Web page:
Extracts from the Nazi-Catholic Concordat, a treaty signed by delegates of the Catholic Church and the Nazi government in July 1933:
“His Holiness Pope Pius XI, and the President of the German Reich, moved by the common desire to consolidate and promote the friendly relations existing between the Holy See and the German Reich… have decided to conclude a solemn agreement supplementing the concordats concluded with individual German States and also ensuring for the remaining states a fundamentally uniform treatment…
The German Reich guarantees the freedom of the profession and public practice of the Catholic religion. It recognises the right of the Catholic Church, within the limits of the law that applies to all, to regulate and administer her own affairs independently, and, within the framework of her competence, to publish laws and ordinances binding on her members.
In order to foster good relations between the Holy See and the German Reich, an Apostolic Nuncio will as heretofore reside in the capital of the German Reich and an Ambassador of the German Reich at the Holy See.
In its relations and correspondence with the bishops, the clergy and other members of the Catholic Church in Germany, the Holy See enjoys full freedom. The same applies to the bishops and other diocesan officials in their relations with the faithful in all matters pertaining to their pastoral office. Instructions, ordinances, pastoral letters, official diocesan gazettes, and other enactments regarding the spiritual guidance of the faithful issued by the ecclesiastical authorities within the framework of their competence may be published without hindrance…
The clergy may not be required by judicial and other authorities to give information concerning facts that have been confided to them while exercising their pastoral duties and therefore come under the pastoral obligation to preserve secrecy…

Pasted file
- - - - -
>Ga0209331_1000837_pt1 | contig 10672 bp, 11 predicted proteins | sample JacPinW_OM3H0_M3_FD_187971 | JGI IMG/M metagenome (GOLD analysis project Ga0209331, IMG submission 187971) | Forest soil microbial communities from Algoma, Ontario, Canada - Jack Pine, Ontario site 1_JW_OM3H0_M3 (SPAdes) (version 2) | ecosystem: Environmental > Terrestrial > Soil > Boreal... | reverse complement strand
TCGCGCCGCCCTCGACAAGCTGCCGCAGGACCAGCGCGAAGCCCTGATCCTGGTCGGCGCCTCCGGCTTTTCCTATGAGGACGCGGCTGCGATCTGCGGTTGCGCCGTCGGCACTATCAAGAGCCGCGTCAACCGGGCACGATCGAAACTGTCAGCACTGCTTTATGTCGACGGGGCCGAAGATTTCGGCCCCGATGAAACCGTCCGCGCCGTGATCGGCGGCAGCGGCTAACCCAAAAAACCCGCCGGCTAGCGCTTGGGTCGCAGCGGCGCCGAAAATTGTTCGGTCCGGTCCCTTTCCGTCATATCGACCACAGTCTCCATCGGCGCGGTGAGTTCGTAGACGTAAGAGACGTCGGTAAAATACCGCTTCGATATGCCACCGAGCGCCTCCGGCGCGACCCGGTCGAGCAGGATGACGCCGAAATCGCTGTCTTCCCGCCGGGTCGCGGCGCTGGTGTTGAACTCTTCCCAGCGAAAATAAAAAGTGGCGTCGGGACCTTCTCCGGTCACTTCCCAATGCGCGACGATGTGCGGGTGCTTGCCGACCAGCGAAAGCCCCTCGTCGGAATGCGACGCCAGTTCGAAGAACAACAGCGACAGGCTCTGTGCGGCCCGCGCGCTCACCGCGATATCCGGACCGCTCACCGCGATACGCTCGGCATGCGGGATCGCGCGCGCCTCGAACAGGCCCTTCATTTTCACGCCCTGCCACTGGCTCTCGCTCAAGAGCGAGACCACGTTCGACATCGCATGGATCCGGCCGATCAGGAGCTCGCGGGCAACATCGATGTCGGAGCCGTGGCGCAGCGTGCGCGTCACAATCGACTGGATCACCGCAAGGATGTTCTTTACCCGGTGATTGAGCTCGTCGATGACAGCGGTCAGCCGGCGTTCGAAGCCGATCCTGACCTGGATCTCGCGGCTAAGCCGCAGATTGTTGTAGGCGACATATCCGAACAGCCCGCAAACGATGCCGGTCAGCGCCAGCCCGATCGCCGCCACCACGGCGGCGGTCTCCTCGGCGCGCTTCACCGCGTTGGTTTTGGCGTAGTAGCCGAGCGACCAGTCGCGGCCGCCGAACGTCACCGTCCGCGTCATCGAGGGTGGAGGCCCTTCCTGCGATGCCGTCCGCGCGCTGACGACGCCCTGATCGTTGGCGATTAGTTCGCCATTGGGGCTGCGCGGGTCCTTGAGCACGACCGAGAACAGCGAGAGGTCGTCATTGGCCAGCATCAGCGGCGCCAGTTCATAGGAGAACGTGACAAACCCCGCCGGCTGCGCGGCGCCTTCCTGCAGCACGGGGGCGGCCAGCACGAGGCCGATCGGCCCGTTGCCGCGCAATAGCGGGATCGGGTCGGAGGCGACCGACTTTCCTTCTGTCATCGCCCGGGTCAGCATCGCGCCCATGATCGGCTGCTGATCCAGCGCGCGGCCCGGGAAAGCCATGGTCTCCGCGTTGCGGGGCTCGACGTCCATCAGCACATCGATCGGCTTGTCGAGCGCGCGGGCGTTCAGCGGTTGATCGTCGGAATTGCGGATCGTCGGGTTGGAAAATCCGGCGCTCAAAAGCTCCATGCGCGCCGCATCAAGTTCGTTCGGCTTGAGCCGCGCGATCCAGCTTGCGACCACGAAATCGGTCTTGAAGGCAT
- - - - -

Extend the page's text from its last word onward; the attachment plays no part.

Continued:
1. Catholic clergy who hold an ecclesiastical office in Germany or who exercise pastoral or educational functions must:
(a) be German citizens,
(b) have obtained a diploma entitling them to study at a German higher institution of learning,
(c) have finished at least 3 years of philosophical and theological study at a German state university, a German ecclesiastical academic institution or a pontifical institution of higher learning in Rome.
Orders and religious associations are subject to no special restrictions on the part of the State, with regard to their foundation, establishment, the number and the characteristics of their members, their activity in pastoral work, in education, in nursing and charitable work, in the ordering of their affairs and the administration of their property…
Orders and religious congregations are entitled to establish and conduct private schools, within the framework of the general laws and conditions fixed by law. These private schools confer the same rights as the State schools in so far as they meet the requirements in effect for the latter with respect to the curriculum…”